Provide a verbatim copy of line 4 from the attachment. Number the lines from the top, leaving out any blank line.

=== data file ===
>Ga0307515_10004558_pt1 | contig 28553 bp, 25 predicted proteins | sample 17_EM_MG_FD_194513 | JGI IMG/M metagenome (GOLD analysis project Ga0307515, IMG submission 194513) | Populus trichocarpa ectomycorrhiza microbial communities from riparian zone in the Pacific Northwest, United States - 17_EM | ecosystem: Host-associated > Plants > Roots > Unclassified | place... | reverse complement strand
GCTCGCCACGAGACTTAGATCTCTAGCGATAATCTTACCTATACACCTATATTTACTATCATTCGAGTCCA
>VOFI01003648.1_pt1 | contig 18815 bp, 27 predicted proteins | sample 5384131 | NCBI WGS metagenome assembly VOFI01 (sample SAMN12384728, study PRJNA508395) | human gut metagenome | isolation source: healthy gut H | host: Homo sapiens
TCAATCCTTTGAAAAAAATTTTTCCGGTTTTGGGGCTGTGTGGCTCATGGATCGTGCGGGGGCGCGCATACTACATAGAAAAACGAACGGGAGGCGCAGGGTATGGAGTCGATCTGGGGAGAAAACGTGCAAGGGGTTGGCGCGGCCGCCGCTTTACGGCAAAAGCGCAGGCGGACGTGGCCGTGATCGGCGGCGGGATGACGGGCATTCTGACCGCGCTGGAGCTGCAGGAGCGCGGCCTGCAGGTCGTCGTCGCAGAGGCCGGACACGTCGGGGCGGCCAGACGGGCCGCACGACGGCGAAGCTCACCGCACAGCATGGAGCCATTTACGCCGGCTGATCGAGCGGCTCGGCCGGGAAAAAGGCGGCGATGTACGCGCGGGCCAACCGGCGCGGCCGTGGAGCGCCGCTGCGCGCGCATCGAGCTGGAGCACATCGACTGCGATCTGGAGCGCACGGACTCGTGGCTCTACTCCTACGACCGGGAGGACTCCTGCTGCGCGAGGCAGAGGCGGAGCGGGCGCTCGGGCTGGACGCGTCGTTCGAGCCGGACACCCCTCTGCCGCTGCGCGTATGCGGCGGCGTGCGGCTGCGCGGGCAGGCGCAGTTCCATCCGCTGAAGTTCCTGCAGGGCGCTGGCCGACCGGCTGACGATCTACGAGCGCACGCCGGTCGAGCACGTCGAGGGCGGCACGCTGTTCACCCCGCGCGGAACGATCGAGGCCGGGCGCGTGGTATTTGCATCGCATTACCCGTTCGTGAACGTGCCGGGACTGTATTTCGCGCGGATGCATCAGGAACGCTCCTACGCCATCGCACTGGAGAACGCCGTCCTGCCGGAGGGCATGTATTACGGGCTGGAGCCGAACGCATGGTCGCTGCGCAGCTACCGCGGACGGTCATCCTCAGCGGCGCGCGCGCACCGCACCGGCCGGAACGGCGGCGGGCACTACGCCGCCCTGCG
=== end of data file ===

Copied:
TCAATCCTTTGAAAAAAATTTTTCCGGTTTTGGGGCTGTGTGGCTCATGGATCGTGCGGGGGCGCGCATACTACATAGAAAAACGAACGGGAGGCGCAGGGTATGGAGTCGATCTGGGGAGAAAACGTGCAAGGGGTTGGCGCGGCCGCCGCTTTACGGCAAAAGCGCAGGCGGACGTGGCCGTGATCGGCGGCGGGATGACGGGCATTCTGACCGCGCTGGAGCTGCAGGAGCGCGGCCTGCAGGTCGTCGTCGCAGAGGCCGGACACGTCGGGGCGGCCAGACGGGCCGCACGACGGCGAAGCTCACCGCACAGCATGGAGCCATTTACGCCGGCTGATCGAGCGGCTCGGCCGGGAAAAAGGCGGCGATGTACGCGCGGGCCAACCGGCGCGGCCGTGGAGCGCCGCTGCGCGCGCATCGAGCTGGAGCACATCGACTGCGATCTGGAGCGCACGGACTCGTGGCTCTACTCCTACGACCGGGAGGACTCCTGCTGCGCGAGGCAGAGGCGGAGCGGGCGCTCGGGCTGGACGCGTCGTTCGAGCCGGACACCCCTCTGCCGCTGCGCGTATGCGGCGGCGTGCGGCTGCGCGGGCAGGCGCAGTTCCATCCGCTGAAGTTCCTGCAGGGCGCTGGCCGACCGGCTGACGATCTACGAGCGCACGCCGGTCGAGCACGTCGAGGGCGGCACGCTGTTCACCCCGCGCGGAACGATCGAGGCCGGGCGCGTGGTATTTGCATCGCATTACCCGTTCGTGAACGTGCCGGGACTGTATTTCGCGCGGATGCATCAGGAACGCTCCTACGCCATCGCACTGGAGAACGCCGTCCTGCCGGAGGGCATGTATTACGGGCTGGAGCCGAACGCATGGTCGCTGCGCAGCTACCGCGGACGGTCATCCTCAGCGGCGCGCGCGCACCGCACCGGCCGGAACGGCGGCGGGCACTACGCCGCCCTGCG